And Frances today:
specs in 1996
Chuck Paine quotes from 'The Best Boats to Build or Buy' by Ferenc Mate - more here.
"She was to embody everything I knew about the design of efficient cruising-vessels of fiberglass construction, to be capable of yearly cruises to and among the Caribbean Islands, to be small enough to fit my limited budget, but large enough to safely survive a gale at sea. She had to be as beautiful as her namesake, for some day I would part with her and I know well that beautiful yachts reward their owners' good taste with profit upon resale. Yet she is small enough for me to handle the little maintenance required, capable of being laid-up alongside a local lobsterman's wharf on an outgoing tide for periodic attention to the bottom, or even towed behind a good Maine Peapod if the engine and wind should choose to crap out simultaneously. Then there is always the dream of circumnavigation, and well, some year I might just find the time and have saved up the Panama Canal fee and a few cans of ravioli."
"The entry is quite sharp (25% half angle forward, which is sharp indeed for most racers have around 20 to 23). The keel extension is carried right up to the canoe body of the hull with a very tight fairing radius."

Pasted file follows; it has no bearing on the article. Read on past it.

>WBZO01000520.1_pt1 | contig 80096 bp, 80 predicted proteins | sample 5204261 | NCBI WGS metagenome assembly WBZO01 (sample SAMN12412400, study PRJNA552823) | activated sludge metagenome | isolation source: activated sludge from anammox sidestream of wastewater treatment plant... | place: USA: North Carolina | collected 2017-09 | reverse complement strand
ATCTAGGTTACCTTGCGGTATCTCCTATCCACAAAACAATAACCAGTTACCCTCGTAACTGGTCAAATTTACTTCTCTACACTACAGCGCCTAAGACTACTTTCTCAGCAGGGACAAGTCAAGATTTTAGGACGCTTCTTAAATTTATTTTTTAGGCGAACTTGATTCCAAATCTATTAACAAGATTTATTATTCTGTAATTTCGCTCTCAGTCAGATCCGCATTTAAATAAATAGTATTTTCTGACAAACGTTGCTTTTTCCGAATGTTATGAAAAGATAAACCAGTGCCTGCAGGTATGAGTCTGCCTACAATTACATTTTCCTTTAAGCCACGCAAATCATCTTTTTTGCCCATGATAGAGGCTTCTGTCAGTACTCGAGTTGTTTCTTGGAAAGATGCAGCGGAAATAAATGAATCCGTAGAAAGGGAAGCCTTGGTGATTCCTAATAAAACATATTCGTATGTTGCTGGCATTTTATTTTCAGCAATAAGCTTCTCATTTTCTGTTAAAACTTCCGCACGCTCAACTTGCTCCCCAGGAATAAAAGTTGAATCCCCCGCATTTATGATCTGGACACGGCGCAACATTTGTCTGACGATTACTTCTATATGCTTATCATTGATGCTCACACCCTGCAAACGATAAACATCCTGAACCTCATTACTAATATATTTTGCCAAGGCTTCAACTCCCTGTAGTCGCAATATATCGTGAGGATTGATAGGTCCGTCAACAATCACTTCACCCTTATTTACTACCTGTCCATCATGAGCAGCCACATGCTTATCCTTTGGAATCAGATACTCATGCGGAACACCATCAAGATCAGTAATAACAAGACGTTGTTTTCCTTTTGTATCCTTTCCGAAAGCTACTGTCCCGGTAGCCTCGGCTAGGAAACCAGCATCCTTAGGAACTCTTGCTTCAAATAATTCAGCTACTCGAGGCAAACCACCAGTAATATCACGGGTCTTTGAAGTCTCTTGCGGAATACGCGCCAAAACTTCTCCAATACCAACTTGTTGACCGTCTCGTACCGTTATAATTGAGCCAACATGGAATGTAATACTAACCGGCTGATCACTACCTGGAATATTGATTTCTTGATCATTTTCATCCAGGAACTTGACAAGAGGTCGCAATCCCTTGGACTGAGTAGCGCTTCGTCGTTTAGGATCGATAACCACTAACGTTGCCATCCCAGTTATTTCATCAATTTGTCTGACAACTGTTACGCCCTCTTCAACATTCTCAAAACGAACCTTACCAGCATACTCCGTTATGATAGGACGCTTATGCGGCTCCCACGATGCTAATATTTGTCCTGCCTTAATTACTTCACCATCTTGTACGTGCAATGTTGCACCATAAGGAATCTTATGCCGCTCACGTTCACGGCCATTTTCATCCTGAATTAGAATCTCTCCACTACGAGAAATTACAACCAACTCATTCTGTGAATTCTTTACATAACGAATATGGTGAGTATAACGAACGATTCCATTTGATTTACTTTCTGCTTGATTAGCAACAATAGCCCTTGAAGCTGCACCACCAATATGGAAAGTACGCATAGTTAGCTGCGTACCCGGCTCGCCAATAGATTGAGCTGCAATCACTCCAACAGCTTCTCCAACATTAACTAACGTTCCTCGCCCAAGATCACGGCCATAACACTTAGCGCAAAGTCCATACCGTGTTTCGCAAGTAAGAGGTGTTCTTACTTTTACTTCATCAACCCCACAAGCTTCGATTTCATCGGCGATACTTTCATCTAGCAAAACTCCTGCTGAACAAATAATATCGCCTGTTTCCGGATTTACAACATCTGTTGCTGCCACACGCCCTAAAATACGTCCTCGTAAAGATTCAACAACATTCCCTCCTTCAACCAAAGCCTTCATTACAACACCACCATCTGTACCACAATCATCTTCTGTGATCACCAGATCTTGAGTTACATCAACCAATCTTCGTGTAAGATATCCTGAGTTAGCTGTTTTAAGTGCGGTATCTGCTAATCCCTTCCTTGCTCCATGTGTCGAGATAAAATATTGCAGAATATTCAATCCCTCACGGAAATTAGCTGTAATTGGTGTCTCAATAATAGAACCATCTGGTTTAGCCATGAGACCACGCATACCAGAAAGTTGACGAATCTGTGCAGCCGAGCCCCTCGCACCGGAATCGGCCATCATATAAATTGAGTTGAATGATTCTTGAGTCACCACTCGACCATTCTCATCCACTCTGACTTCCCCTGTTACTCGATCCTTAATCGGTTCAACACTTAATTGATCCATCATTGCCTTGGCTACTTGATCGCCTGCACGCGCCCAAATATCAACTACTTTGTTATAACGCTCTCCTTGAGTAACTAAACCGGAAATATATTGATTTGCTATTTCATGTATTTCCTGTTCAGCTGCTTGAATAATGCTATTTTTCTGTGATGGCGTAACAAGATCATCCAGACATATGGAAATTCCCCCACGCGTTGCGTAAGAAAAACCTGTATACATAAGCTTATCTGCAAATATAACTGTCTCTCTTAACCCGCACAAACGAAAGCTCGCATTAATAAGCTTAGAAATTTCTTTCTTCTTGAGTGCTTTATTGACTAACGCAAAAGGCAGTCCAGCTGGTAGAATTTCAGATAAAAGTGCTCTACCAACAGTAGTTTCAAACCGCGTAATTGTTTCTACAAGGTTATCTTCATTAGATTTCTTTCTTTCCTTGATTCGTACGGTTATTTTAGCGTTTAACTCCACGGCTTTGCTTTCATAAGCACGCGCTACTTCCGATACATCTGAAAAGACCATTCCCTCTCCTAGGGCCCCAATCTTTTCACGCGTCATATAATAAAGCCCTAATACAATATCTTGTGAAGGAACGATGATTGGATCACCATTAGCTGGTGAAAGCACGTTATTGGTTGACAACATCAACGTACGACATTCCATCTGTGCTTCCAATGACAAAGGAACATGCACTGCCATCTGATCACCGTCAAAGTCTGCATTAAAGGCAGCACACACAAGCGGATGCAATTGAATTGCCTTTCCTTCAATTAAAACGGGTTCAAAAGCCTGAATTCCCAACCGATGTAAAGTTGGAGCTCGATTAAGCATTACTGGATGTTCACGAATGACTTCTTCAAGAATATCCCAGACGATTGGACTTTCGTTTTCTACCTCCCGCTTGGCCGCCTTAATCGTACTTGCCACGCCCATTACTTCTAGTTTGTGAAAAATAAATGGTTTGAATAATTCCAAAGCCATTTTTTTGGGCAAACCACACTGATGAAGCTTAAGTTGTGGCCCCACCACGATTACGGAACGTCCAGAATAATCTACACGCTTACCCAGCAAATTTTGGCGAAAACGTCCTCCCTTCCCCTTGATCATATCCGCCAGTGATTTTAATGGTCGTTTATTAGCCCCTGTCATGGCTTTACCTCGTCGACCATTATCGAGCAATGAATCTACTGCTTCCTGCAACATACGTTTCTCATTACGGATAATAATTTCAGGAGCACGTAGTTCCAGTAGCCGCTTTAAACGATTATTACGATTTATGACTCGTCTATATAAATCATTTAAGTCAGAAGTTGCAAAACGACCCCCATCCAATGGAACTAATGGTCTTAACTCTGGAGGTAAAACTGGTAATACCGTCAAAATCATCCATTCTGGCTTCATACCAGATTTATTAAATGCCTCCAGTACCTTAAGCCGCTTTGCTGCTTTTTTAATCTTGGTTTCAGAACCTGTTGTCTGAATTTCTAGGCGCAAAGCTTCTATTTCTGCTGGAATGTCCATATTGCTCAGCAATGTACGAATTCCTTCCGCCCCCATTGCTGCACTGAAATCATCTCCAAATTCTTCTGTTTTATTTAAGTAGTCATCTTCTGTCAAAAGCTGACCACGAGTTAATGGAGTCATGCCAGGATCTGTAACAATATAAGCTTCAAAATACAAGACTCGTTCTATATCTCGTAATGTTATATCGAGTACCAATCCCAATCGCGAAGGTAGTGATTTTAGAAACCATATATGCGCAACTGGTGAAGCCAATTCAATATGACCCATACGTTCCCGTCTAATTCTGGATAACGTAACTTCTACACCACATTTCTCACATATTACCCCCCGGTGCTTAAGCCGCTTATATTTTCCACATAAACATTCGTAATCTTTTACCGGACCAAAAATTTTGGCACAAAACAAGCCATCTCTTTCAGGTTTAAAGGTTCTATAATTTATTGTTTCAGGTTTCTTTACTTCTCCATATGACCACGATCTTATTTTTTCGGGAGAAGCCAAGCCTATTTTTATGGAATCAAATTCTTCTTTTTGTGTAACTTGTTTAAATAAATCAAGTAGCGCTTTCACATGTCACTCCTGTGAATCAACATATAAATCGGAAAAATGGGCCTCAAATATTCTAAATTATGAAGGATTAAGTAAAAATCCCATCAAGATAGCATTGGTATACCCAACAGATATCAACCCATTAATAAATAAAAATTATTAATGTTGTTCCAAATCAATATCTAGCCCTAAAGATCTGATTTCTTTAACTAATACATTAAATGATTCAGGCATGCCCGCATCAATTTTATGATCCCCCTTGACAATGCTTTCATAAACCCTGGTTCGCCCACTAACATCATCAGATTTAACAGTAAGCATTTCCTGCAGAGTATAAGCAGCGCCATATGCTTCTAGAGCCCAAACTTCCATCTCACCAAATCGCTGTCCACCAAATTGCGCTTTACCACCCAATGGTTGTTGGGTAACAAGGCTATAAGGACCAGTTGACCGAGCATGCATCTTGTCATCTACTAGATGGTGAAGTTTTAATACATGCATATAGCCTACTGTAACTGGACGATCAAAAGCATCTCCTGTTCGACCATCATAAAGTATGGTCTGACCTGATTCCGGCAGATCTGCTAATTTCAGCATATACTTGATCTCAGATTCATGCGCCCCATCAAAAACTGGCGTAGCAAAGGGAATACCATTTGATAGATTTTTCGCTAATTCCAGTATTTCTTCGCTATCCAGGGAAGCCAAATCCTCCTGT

"I wanted to end up with a boat that could carry
her sail well (an essential conflict between cruising and racing yachts,
the stability being penalized in the latter for rating purposes). On the
other hand I wanted the desirable wave performance of a tender boat. That
is, one which is. an easy roller. There is only one solution to this seeming
conflict. I get the sail carrying ability from the moderately heavy displacement
(directly proportional to the riding moment). I achieve the easy motion
by shaping the hull sections with a high angle of deadrise and very easy
bilges, or more technically, designing the shape with a low meta-centre.
The result is a hull which is driven easily and has relatively less wetted
surface for her length than many yachts of her size range."
And Frances today: